To provides an overall framework for thinking about the construction of carbon markets, we adopt James Der Derian's ‘virtuous war’ theory to develop an argument about carbon as a virtuous commodity. This refers to the close affinity between virtuality and virtue – the technological and the ethical – in the construction of carbon markets.

To investigate the ‘promiscuous history’ of the efficiency of emissions trading markets, I draw from Actor Network Theory and specifically the work of Bruno Latour, highlighting how the commonly made claim to efficiency was constructed as a ‘fact’. I trace the processes, beginning in the early 1970s, that constructed first the inefficiency of command-and-control regulation through the distinction between the means and the ends of regulation, and the conversion of the specific 1970 Clean Air Act regulations into the archetypal form of command-and-control.

Creating a mechanism for reducing emissions from deforestation and degradation (REDD+) in tropical developing countries has become, from 2005 onward, a central element in international climate protection discourse. The goal is to create financial incentives for forest protection by making avoided deforestation a tradable good that can be sold on the carbon market or to government funds. A discourse-analytical perspective on the process of commodification and market creation is developed in order to assess how avoided deforestation is being made tradable.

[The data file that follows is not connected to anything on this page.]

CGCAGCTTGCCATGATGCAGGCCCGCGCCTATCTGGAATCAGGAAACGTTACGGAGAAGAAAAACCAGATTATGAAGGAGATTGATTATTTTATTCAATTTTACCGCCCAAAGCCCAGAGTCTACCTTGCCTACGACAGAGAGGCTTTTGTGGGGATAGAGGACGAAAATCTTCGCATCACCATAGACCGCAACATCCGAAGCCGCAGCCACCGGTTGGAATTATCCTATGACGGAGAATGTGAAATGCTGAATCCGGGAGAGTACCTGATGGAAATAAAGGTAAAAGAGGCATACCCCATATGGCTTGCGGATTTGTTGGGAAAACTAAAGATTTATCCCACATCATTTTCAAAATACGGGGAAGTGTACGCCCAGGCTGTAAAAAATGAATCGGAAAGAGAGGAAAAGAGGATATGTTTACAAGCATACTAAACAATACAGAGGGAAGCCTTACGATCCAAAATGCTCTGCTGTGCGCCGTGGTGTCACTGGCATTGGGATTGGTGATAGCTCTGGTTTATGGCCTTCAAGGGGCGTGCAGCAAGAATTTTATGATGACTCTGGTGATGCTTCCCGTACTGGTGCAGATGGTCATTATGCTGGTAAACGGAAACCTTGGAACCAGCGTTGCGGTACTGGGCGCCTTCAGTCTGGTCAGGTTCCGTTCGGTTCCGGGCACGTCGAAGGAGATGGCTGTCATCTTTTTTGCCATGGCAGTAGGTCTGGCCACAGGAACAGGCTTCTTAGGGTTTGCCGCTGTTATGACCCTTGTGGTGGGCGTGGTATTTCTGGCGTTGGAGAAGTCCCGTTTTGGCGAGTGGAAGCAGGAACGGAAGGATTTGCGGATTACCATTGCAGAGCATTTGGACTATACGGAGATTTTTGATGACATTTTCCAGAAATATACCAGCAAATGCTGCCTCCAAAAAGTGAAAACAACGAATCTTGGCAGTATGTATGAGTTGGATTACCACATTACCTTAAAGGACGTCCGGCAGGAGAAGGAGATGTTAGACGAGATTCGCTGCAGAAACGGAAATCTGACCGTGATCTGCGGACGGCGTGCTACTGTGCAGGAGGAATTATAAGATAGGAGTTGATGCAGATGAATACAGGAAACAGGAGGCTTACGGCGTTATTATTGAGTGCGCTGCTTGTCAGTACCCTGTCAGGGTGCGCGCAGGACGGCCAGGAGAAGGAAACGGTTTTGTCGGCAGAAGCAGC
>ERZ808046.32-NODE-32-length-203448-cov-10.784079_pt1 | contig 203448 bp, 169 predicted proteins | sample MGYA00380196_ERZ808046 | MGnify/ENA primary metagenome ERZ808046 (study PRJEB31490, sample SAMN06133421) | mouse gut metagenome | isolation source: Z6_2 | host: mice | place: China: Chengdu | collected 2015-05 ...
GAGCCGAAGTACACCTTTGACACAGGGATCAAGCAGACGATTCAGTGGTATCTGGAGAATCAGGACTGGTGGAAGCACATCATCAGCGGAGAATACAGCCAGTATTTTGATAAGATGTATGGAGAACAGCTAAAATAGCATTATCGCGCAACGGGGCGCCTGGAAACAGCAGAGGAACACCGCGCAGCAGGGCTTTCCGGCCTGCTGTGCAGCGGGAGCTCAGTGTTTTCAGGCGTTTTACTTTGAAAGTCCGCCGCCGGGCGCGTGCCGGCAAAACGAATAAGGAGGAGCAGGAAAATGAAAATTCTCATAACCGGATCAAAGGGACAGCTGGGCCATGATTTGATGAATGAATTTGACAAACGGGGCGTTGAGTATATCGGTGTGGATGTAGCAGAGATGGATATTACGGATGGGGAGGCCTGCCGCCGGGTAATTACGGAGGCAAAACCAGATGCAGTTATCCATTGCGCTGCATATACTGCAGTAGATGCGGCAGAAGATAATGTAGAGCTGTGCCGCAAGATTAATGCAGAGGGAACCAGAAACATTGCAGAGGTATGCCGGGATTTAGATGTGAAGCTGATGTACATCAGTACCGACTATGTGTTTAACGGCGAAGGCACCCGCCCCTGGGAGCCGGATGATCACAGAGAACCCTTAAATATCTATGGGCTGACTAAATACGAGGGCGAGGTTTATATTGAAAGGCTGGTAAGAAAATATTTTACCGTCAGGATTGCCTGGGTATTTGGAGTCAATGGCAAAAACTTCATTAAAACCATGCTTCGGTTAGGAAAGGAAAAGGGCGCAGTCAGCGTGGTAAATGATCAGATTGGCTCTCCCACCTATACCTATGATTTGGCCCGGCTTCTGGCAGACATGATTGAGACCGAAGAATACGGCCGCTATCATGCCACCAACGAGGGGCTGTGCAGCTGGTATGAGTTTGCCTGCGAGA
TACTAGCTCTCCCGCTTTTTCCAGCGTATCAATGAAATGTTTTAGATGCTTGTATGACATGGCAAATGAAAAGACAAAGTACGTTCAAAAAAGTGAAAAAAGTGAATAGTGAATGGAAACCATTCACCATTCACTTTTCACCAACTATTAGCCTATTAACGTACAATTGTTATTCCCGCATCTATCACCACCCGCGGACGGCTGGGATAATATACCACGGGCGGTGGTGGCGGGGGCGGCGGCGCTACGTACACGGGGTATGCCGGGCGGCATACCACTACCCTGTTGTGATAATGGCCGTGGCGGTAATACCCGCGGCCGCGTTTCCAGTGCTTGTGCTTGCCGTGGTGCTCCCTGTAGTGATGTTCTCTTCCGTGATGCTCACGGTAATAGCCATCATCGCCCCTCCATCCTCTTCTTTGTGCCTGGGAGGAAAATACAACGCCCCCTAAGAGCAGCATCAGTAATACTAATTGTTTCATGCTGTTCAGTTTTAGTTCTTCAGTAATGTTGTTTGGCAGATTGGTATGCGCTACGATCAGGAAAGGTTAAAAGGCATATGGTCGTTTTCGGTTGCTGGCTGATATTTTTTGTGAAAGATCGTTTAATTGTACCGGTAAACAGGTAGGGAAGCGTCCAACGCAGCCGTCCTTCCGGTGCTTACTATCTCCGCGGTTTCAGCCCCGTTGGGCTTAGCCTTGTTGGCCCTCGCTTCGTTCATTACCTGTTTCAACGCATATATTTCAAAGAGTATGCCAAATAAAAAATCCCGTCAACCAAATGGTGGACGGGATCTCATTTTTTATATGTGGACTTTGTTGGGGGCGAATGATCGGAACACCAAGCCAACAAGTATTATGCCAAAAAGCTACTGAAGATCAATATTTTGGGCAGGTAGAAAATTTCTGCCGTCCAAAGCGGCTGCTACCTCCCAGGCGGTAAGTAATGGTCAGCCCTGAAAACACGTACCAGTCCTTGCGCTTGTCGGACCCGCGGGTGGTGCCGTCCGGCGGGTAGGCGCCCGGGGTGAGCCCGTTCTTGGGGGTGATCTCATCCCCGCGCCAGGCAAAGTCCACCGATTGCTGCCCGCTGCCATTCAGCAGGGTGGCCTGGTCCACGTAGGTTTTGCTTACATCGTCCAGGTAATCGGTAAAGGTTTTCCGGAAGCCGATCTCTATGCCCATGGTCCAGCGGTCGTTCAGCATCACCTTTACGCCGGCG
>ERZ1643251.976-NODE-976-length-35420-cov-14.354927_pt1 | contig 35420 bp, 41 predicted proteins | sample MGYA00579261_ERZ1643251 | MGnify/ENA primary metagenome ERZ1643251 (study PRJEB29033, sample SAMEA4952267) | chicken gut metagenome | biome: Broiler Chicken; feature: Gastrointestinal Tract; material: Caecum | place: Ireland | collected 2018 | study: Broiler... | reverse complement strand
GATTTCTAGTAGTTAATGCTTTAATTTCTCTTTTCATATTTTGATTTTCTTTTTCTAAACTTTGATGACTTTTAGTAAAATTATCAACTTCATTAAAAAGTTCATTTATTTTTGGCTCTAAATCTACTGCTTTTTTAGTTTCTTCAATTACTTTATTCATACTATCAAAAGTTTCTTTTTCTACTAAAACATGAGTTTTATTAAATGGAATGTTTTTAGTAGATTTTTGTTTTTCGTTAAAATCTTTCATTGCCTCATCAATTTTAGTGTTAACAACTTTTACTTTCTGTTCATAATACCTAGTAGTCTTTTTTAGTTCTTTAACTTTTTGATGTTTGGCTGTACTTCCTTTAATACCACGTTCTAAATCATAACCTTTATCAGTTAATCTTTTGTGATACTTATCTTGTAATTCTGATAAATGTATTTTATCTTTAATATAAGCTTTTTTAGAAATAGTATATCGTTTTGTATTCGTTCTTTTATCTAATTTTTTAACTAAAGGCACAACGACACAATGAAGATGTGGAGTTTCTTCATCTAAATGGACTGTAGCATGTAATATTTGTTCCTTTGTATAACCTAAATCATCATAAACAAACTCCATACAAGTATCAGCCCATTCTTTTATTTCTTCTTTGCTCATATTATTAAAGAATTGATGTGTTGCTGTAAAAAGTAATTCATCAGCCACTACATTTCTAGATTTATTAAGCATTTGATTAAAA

Successive New Zealand governments have failed to adopt effective climate change policies. A positive, albeit limited, step was taken with the New Zealand Emissions Trading Scheme in 2008, a scheme founded on a framework of comprehensive coverage, applying to all sectors of the economy and all Kyoto gases, addressing the challenge of creating an emissions trading scheme tailored for a country characterised by large forest sinks and substantial agricultural emissions. Amendments in 2009 created significant changes in the way the scheme operates.

Pragmatism has recently taken up the ‘practice turn’ in order to overcome the neglect of agency in poststructuralist accounts. To explore potential advantages if such an approach is used for an analysis of carbon markets, it is first asked whether a practice approach could allow us to go beyond the dichotomy of agents vs. structures and thus lead to an understanding of carbon assets as a specific configuration of power and authority.